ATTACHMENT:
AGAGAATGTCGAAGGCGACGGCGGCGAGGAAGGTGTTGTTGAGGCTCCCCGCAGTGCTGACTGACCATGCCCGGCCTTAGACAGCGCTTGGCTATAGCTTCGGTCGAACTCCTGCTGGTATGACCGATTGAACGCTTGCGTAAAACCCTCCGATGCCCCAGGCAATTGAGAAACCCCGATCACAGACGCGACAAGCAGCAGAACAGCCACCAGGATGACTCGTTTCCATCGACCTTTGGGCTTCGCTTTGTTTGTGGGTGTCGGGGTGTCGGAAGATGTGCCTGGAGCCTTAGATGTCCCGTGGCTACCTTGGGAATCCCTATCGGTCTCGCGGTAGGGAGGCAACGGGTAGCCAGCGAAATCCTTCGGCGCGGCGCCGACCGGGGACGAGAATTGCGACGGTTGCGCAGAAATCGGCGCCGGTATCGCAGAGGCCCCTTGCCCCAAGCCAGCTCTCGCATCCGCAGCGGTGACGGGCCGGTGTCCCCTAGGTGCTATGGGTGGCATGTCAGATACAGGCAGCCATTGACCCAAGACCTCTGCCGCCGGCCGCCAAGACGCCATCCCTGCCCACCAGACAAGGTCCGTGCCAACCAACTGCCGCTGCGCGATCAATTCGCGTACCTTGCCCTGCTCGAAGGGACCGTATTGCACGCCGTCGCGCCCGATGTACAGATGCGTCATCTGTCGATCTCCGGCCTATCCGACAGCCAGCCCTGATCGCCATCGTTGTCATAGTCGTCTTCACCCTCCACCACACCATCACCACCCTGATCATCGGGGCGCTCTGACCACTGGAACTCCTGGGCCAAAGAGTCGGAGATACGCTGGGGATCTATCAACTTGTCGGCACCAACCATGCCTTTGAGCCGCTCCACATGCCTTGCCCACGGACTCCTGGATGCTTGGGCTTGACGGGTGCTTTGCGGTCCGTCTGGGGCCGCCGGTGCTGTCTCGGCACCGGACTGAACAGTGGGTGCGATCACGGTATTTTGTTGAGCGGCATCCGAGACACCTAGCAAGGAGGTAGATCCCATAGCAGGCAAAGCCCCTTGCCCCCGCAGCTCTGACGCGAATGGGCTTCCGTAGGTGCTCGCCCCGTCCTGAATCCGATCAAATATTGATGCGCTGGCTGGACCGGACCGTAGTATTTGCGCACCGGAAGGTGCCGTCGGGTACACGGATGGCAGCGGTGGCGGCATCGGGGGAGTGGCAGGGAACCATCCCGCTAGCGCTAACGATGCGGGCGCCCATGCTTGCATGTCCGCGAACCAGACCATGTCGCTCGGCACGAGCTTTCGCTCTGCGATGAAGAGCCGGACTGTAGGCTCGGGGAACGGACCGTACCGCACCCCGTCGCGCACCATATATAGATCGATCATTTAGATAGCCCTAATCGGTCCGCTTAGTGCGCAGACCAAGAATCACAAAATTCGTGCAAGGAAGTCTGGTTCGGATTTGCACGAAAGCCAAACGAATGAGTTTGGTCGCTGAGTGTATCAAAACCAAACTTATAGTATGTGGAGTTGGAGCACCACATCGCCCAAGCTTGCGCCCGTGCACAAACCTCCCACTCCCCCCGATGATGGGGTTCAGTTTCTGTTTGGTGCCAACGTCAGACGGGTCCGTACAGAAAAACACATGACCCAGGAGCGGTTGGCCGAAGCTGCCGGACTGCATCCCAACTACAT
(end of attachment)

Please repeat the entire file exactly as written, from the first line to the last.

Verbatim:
AGAGAATGTCGAAGGCGACGGCGGCGAGGAAGGTGTTGTTGAGGCTCCCCGCAGTGCTGACTGACCATGCCCGGCCTTAGACAGCGCTTGGCTATAGCTTCGGTCGAACTCCTGCTGGTATGACCGATTGAACGCTTGCGTAAAACCCTCCGATGCCCCAGGCAATTGAGAAACCCCGATCACAGACGCGACAAGCAGCAGAACAGCCACCAGGATGACTCGTTTCCATCGACCTTTGGGCTTCGCTTTGTTTGTGGGTGTCGGGGTGTCGGAAGATGTGCCTGGAGCCTTAGATGTCCCGTGGCTACCTTGGGAATCCCTATCGGTCTCGCGGTAGGGAGGCAACGGGTAGCCAGCGAAATCCTTCGGCGCGGCGCCGACCGGGGACGAGAATTGCGACGGTTGCGCAGAAATCGGCGCCGGTATCGCAGAGGCCCCTTGCCCCAAGCCAGCTCTCGCATCCGCAGCGGTGACGGGCCGGTGTCCCCTAGGTGCTATGGGTGGCATGTCAGATACAGGCAGCCATTGACCCAAGACCTCTGCCGCCGGCCGCCAAGACGCCATCCCTGCCCACCAGACAAGGTCCGTGCCAACCAACTGCCGCTGCGCGATCAATTCGCGTACCTTGCCCTGCTCGAAGGGACCGTATTGCACGCCGTCGCGCCCGATGTACAGATGCGTCATCTGTCGATCTCCGGCCTATCCGACAGCCAGCCCTGATCGCCATCGTTGTCATAGTCGTCTTCACCCTCCACCACACCATCACCACCCTGATCATCGGGGCGCTCTGACCACTGGAACTCCTGGGCCAAAGAGTCGGAGATACGCTGGGGATCTATCAACTTGTCGGCACCAACCATGCCTTTGAGCCGCTCCACATGCCTTGCCCACGGACTCCTGGATGCTTGGGCTTGACGGGTGCTTTGCGGTCCGTCTGGGGCCGCCGGTGCTGTCTCGGCACCGGACTGAACAGTGGGTGCGATCACGGTATTTTGTTGAGCGGCATCCGAGACACCTAGCAAGGAGGTAGATCCCATAGCAGGCAAAGCCCCTTGCCCCCGCAGCTCTGACGCGAATGGGCTTCCGTAGGTGCTCGCCCCGTCCTGAATCCGATCAAATATTGATGCGCTGGCTGGACCGGACCGTAGTATTTGCGCACCGGAAGGTGCCGTCGGGTACACGGATGGCAGCGGTGGCGGCATCGGGGGAGTGGCAGGGAACCATCCCGCTAGCGCTAACGATGCGGGCGCCCATGCTTGCATGTCCGCGAACCAGACCATGTCGCTCGGCACGAGCTTTCGCTCTGCGATGAAGAGCCGGACTGTAGGCTCGGGGAACGGACCGTACCGCACCCCGTCGCGCACCATATATAGATCGATCATTTAGATAGCCCTAATCGGTCCGCTTAGTGCGCAGACCAAGAATCACAAAATTCGTGCAAGGAAGTCTGGTTCGGATTTGCACGAAAGCCAAACGAATGAGTTTGGTCGCTGAGTGTATCAAAACCAAACTTATAGTATGTGGAGTTGGAGCACCACATCGCCCAAGCTTGCGCCCGTGCACAAACCTCCCACTCCCCCCGATGATGGGGTTCAGTTTCTGTTTGGTGCCAACGTCAGACGGGTCCGTACAGAAAAACACATGACCCAGGAGCGGTTGGCCGAAGCTGCCGGACTGCATCCCAACTACAT